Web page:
World issues

Wealth and poverty

Luxury apartments and shantytowns in Rio, BrazilLuxury apartments and shantytowns in Rio, Brazil Around 85% of the world’s wealth is owned by just 10% of the world’s population, mostly in Europe, the USA and East Asia. In contrast, about half of the world’s population own just 1% of the world’s wealth. The wealthiest people have an abundance of money and property, while those living in poverty lack the money needed for basic necessities such as food and shelter. Poorer regions are often affected by poor sanitation, disease and war. The gap between the rich and the poor seems to grow ever wider. Measured by the average income earned by people in the richest and poorest fifth of the world’s nations, the gap has grown from 30 to 1 in 1960 to nearly 80 to 1 today. Within wealthy countries there are people who live in poverty; equally, there are wealthy people who live in less prosperous countries.



Gross domestic product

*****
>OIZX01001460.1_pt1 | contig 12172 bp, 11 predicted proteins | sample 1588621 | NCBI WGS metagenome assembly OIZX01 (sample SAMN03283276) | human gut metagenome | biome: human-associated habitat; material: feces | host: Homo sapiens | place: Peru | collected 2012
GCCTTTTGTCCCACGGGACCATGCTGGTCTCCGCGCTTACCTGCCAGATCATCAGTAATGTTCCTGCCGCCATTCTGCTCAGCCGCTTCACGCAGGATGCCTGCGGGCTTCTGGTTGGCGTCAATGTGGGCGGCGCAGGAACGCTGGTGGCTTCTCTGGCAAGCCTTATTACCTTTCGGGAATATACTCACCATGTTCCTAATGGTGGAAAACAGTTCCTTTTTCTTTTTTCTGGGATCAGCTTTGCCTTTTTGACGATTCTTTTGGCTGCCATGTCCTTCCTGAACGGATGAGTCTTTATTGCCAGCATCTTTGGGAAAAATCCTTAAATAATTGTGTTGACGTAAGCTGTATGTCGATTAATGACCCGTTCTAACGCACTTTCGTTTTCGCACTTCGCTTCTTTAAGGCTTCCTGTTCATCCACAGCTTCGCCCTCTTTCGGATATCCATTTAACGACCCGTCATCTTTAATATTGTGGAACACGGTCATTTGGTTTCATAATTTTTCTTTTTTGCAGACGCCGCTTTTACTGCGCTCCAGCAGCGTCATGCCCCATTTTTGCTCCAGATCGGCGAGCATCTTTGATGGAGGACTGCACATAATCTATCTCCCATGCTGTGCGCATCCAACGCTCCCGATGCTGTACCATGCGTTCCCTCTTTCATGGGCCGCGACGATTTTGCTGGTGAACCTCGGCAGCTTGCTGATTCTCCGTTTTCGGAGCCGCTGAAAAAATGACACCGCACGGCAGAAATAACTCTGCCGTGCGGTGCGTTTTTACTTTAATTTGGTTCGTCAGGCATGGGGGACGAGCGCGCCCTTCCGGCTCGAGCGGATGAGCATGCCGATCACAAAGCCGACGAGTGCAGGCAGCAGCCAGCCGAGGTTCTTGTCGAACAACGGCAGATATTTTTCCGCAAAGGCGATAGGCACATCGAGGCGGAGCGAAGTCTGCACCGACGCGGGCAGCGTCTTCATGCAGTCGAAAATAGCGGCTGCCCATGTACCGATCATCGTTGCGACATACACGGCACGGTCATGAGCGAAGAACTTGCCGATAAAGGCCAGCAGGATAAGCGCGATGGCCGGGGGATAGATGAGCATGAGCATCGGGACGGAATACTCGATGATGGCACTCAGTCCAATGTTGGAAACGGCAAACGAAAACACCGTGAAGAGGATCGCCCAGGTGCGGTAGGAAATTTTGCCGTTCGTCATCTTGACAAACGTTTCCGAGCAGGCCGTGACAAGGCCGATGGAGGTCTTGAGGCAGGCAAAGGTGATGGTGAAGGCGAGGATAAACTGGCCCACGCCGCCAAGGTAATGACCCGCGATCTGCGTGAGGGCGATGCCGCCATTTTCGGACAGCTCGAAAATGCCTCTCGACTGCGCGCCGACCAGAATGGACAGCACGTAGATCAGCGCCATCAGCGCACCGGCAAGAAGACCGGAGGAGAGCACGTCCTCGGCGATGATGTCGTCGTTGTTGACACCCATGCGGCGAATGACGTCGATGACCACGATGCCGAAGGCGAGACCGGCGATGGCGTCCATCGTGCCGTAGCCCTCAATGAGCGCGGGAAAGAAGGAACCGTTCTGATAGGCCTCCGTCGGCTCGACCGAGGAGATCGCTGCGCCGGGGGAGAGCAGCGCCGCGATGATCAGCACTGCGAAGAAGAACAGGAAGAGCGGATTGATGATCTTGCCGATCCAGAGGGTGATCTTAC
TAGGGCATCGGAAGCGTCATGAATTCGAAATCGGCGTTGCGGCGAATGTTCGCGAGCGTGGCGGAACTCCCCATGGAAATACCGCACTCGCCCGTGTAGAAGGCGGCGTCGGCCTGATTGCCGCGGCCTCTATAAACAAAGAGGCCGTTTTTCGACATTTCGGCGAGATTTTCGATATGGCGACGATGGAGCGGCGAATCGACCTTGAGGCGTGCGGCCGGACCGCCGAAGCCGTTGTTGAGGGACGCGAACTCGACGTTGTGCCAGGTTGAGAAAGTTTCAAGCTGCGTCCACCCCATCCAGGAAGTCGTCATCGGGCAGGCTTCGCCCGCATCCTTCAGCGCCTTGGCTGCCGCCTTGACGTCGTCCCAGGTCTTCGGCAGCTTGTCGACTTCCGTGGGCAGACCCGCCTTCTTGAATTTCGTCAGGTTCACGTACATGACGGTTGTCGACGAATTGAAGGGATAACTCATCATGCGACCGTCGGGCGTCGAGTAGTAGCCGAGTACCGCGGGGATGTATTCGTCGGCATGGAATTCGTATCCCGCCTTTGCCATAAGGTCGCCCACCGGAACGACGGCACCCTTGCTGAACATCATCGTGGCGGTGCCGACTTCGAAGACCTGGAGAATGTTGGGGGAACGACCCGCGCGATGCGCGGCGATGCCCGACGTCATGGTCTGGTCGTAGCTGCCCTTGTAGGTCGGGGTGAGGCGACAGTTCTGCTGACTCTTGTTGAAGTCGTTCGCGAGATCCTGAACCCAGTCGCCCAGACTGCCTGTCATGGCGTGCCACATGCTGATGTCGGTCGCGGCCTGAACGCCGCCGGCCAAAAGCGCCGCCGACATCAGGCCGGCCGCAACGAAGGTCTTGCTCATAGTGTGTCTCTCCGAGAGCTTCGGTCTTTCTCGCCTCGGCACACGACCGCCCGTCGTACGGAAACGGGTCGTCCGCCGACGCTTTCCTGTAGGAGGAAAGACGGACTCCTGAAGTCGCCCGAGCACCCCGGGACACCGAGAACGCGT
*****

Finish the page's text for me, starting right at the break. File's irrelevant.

Gross domestic product (GDP) of countries in the worldGross domestic product (GDP) of countries in the worldThe wealth of a nation can be measured by its gross domestic product (GDP). This is defined as the value of all the goods and services produced there, including those produced by foreign-owned firms. The Group of Eight (G8) are the eight leading industrial nations of the world. These nations—the United States, Japan, Germany, France, United Kingdom, Italy, Canada and Russia—account for more than 65% of the world’s GDP. The country with the highest GDP per person in 2016 was Luxembourg ($103,199). In the same year, the figure for South Sudan in Africa was $233. Around 1.4 billion people around the world live on less than $1.25 (75p) a day.

40% of people in Africa have no access to safe drinking water.

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